Amid ongoing concerns over violence across the French Quarter, some people believe the proposed NOLA Patrol program could make a difference.
The plan calls for dozens of unarmed civilian patrol personnel who would handle things like traffic control and quality of life issues.
"The scheme right now is for 50 officers who would work around the clock. So, three shifts a day, seven days a week," said Meg Lousteau with the Vieux Carre Property Owners, Residents and Associates.
Lousteau and some other neighborhood leaders believe the program would bring more law enforcement visibility and allow NOPD 8th District officers to focus more on serious crimes.
"The mere presence of these [NOLA Patrol officers] is going to help with the crime problem in the Quarter," Lousteau said.
On Thursday, the City Council deferred a vote on the plan that uses money dedicated from a hotel tax. The program would also pay for various improvements to the area. Carol Gniady, who heads up the group French Quarter Citizens, thought the measure would sail through.
"I'm shocked and surprised because this was an excellent opportunity to address the real core quality of life issues," she said. "Who could possibly be against fixing the streets, fixing the sidewalks, fixing the lights, improving the police presence in the French Quarter?"
Several weeks ago, the French Quarter Business League decided to pay for its own off-duty officers to patrol Bourbon Street.
At Thursday's council meeting, Chris Young, an attorney for the group, argued that the NOLA Patrol plan doesn't do enough to address security concerns in the area.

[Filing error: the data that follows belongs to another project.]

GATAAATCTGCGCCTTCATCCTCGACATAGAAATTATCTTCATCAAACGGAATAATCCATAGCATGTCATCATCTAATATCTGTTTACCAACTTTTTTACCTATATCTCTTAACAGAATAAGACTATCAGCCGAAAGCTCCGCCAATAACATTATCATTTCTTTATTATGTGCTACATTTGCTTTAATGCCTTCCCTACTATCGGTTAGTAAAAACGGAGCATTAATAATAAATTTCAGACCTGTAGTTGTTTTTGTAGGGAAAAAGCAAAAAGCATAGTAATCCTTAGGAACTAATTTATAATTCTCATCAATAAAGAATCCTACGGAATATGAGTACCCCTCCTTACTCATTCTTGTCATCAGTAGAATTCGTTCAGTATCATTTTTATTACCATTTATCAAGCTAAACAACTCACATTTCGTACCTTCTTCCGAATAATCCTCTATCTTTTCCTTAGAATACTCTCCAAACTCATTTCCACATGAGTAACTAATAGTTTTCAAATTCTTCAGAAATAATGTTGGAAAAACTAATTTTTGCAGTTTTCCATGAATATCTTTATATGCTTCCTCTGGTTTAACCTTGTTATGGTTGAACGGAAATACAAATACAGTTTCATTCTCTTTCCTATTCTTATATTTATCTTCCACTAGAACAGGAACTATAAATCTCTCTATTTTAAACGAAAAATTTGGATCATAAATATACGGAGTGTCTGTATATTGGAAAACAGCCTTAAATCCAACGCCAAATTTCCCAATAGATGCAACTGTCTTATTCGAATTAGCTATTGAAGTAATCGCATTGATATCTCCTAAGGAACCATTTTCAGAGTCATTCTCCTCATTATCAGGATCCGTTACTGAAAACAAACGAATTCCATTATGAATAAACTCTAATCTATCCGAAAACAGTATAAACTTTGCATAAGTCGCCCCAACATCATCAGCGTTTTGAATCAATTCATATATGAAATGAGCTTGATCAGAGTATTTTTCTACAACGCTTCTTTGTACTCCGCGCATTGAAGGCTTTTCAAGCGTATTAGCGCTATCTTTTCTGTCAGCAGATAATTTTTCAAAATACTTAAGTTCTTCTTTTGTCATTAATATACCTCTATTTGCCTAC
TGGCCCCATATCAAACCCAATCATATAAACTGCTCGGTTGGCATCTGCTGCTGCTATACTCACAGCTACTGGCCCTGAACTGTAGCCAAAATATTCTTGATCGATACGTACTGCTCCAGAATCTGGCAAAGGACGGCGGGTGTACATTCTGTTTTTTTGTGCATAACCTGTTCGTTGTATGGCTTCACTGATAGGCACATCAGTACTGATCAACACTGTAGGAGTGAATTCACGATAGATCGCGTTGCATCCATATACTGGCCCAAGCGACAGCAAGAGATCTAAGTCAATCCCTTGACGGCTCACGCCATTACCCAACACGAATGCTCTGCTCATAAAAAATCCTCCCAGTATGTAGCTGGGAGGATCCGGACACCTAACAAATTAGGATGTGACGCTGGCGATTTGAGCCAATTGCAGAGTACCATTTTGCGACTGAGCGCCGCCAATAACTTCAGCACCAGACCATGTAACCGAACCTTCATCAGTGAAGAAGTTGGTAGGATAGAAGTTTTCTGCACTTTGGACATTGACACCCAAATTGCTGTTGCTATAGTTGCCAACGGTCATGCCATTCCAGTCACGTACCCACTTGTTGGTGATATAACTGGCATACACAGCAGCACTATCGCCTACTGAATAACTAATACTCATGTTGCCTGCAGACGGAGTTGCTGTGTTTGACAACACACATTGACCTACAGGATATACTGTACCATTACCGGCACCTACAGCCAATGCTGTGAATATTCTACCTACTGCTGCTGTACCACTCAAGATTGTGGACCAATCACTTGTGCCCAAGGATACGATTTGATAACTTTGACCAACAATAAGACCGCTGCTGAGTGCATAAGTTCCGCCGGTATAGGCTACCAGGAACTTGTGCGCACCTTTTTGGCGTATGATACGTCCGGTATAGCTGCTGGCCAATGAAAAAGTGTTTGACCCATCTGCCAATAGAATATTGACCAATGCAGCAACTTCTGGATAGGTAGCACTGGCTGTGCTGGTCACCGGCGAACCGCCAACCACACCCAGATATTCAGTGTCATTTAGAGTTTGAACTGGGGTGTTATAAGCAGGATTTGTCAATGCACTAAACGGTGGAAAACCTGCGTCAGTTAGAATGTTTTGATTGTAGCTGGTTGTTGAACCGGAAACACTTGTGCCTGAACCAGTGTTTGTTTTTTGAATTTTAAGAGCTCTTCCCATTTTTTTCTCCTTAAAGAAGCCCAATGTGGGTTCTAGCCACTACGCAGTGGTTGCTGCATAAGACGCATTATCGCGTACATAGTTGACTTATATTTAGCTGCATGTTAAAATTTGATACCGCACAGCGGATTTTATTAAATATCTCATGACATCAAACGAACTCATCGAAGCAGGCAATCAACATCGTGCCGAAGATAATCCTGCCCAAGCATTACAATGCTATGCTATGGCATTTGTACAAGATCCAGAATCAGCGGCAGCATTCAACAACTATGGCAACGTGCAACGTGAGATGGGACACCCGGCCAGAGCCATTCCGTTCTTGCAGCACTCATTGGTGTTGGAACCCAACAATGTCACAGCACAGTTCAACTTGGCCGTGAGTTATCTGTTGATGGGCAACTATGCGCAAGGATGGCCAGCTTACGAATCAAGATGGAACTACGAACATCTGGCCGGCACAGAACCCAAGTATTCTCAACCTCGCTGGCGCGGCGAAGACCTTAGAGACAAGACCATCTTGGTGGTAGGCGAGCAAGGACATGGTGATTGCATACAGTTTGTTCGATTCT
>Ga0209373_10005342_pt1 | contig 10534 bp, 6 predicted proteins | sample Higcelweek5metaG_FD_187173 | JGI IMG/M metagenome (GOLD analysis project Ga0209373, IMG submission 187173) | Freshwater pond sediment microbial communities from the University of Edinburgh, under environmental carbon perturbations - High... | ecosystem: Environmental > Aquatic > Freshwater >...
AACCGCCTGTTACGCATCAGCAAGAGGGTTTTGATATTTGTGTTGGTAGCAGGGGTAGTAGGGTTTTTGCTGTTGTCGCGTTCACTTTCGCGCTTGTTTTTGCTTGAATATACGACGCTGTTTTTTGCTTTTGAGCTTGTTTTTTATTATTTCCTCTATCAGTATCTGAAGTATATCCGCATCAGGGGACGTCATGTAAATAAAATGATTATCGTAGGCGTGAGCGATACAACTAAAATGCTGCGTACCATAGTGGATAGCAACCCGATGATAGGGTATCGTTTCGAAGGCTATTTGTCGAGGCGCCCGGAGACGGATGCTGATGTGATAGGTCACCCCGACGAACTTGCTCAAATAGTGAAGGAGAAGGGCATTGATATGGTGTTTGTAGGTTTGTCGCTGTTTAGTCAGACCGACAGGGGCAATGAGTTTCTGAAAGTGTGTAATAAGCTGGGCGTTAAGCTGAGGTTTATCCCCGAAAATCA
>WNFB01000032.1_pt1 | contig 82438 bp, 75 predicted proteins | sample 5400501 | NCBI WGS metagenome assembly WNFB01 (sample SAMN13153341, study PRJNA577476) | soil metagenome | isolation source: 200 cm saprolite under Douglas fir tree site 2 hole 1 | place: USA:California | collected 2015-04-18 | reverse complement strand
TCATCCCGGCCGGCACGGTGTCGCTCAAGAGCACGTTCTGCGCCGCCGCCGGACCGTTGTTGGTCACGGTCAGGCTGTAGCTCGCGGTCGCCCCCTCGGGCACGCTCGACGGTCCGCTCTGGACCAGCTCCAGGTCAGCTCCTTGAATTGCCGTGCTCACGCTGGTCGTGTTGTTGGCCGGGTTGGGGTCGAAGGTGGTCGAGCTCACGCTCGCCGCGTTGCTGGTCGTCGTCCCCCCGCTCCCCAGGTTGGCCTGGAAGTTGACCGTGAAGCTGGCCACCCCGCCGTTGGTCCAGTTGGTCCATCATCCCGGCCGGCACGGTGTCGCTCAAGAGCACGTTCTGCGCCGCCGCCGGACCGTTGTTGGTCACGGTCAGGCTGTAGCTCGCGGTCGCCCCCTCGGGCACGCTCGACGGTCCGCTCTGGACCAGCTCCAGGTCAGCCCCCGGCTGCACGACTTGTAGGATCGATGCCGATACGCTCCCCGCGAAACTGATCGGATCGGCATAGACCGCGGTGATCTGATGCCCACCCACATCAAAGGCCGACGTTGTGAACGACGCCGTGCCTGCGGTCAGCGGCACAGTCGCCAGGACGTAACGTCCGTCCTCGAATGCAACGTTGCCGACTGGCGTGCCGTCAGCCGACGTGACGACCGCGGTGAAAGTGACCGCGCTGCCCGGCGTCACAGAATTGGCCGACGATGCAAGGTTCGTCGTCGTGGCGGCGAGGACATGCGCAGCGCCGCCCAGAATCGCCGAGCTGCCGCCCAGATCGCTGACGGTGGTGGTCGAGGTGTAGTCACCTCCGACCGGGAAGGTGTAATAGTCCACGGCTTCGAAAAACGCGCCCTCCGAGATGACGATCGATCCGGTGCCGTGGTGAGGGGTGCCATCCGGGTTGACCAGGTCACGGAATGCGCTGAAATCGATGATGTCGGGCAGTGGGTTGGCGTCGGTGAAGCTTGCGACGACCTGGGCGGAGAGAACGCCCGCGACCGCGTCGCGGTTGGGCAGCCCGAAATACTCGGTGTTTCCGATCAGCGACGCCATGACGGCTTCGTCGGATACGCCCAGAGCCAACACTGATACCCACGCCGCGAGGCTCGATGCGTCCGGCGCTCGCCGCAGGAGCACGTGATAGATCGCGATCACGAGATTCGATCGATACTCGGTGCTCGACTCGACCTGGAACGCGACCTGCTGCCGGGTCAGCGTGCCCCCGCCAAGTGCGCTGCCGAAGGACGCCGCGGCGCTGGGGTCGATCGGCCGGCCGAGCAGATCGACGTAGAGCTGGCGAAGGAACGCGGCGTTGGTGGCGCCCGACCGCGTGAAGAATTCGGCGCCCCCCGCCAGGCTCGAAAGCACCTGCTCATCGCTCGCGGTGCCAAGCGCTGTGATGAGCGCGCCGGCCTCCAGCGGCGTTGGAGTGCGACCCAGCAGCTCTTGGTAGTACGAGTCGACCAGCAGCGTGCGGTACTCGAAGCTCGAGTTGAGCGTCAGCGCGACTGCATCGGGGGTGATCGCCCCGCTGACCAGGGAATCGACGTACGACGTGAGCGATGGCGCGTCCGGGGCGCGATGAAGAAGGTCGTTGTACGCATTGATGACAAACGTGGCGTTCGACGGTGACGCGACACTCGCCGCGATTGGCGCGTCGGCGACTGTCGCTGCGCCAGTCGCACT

"People are being attacked, robbed, maimed every night," Young said. "How can [NOLA Patrol] be justified when there is a crisis every night in the French Quarter, and this council is going to authorize the hiring of 40 patrol officers to direct traffic when those monies could be used to hire off-duty police officers?"
City officials and NOPD Supt. Michael Harrison stress, however, that NOLA Patrol would not get in the way of hiring more officers.
"We still want to be able to hire police officers and have high visibility and deal with the crime issues on Bourbon Street and the Quarter and the downtown area, and so this frees us up to do that," Harrison said.
Some council members also raised questions about the plan's coverage area, which would only handle patrols on the French Quarter side of Canal Street.
The council is scheduled to take up the issue again at its Nov. 6 meeting.